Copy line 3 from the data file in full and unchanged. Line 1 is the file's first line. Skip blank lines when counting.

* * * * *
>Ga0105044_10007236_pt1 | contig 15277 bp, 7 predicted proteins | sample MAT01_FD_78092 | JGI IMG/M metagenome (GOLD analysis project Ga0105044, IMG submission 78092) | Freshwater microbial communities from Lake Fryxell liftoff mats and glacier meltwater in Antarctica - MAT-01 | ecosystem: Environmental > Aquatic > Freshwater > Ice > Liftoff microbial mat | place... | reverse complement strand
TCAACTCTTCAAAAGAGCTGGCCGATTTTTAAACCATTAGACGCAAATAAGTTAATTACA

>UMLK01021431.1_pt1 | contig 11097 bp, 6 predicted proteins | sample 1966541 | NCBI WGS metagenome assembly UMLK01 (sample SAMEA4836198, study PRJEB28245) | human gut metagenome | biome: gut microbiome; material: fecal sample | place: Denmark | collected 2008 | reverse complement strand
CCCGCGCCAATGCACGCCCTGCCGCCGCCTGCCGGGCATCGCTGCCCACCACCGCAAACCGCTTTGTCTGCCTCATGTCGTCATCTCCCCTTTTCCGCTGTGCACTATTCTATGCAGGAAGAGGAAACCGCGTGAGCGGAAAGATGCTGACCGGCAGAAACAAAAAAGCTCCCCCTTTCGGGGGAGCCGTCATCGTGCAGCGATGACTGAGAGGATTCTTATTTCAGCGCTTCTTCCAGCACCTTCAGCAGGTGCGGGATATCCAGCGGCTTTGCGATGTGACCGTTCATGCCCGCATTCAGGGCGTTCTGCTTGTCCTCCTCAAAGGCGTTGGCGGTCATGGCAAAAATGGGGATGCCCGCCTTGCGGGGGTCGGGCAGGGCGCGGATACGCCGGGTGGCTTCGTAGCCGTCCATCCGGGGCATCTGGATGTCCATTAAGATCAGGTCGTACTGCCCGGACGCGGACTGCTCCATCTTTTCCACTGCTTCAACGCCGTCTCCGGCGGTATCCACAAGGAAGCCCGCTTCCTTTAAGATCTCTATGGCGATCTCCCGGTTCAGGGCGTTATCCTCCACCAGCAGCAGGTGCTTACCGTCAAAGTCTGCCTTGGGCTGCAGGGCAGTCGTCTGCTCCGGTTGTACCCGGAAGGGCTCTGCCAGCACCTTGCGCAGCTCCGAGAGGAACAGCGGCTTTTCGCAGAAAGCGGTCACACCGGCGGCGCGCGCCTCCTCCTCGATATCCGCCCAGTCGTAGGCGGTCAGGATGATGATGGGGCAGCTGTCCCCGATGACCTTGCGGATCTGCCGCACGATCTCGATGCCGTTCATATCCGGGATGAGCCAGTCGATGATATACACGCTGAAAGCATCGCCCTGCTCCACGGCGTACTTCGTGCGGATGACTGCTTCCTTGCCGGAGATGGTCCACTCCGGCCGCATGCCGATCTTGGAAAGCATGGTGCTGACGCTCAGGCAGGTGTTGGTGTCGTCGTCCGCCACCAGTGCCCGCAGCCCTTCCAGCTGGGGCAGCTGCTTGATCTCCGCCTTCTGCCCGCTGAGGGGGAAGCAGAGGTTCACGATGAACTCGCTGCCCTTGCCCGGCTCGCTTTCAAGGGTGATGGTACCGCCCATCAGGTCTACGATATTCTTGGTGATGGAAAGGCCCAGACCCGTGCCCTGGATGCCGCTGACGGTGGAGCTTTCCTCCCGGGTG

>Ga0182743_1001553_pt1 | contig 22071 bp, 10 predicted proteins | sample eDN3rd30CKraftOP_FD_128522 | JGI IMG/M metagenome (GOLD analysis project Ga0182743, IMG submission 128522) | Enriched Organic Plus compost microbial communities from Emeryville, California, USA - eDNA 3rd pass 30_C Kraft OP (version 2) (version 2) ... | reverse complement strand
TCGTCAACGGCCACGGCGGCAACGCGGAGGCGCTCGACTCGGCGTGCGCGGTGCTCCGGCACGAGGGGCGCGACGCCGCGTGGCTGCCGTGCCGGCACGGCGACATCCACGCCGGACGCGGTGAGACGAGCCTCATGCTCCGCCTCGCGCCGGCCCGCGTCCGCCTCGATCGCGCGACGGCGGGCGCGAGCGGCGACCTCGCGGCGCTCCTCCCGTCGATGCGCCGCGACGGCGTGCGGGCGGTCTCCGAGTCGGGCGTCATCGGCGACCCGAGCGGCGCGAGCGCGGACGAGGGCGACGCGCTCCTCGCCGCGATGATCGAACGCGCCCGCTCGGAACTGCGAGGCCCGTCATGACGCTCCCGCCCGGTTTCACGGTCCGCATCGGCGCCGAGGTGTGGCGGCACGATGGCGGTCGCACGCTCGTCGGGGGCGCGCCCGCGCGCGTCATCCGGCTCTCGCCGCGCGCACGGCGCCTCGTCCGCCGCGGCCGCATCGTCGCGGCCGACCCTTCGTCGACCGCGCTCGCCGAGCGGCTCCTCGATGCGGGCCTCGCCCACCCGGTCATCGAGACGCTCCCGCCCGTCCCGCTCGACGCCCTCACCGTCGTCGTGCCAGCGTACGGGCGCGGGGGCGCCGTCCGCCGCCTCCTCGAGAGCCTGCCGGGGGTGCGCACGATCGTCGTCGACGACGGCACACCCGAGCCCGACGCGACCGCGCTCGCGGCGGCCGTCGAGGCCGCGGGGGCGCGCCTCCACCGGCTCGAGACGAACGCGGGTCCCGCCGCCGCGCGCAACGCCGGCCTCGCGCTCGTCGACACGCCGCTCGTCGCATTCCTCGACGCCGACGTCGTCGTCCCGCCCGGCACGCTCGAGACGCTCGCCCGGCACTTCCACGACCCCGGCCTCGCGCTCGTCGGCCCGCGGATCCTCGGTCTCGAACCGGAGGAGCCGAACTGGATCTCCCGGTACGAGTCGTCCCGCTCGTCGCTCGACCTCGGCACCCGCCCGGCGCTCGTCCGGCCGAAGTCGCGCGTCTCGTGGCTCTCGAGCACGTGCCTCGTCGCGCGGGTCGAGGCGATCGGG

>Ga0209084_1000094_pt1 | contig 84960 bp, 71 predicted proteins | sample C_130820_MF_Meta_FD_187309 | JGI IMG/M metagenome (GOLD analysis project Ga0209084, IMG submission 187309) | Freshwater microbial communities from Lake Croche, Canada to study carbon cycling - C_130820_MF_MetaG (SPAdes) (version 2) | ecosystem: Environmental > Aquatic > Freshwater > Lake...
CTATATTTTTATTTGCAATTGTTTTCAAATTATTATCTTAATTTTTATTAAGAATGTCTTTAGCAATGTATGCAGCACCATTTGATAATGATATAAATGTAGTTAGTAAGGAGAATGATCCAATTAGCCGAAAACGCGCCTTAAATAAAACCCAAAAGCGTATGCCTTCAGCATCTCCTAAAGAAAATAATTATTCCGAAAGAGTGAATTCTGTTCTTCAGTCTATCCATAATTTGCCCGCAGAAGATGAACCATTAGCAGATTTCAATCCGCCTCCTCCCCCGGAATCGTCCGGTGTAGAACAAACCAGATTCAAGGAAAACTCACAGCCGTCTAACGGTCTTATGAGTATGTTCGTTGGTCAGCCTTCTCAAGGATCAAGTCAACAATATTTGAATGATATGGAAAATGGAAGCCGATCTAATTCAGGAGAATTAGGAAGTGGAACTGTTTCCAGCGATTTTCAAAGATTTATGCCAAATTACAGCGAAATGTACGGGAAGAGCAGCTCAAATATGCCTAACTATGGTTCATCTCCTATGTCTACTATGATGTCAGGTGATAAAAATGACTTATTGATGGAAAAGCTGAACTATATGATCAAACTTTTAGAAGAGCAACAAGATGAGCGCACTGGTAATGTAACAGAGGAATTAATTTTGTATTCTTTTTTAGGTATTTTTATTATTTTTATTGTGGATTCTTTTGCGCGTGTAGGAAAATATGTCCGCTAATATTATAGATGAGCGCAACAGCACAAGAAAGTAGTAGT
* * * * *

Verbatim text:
>UMLK01021431.1_pt1 | contig 11097 bp, 6 predicted proteins | sample 1966541 | NCBI WGS metagenome assembly UMLK01 (sample SAMEA4836198, study PRJEB28245) | human gut metagenome | biome: gut microbiome; material: fecal sample | place: Denmark | collected 2008 | reverse complement strand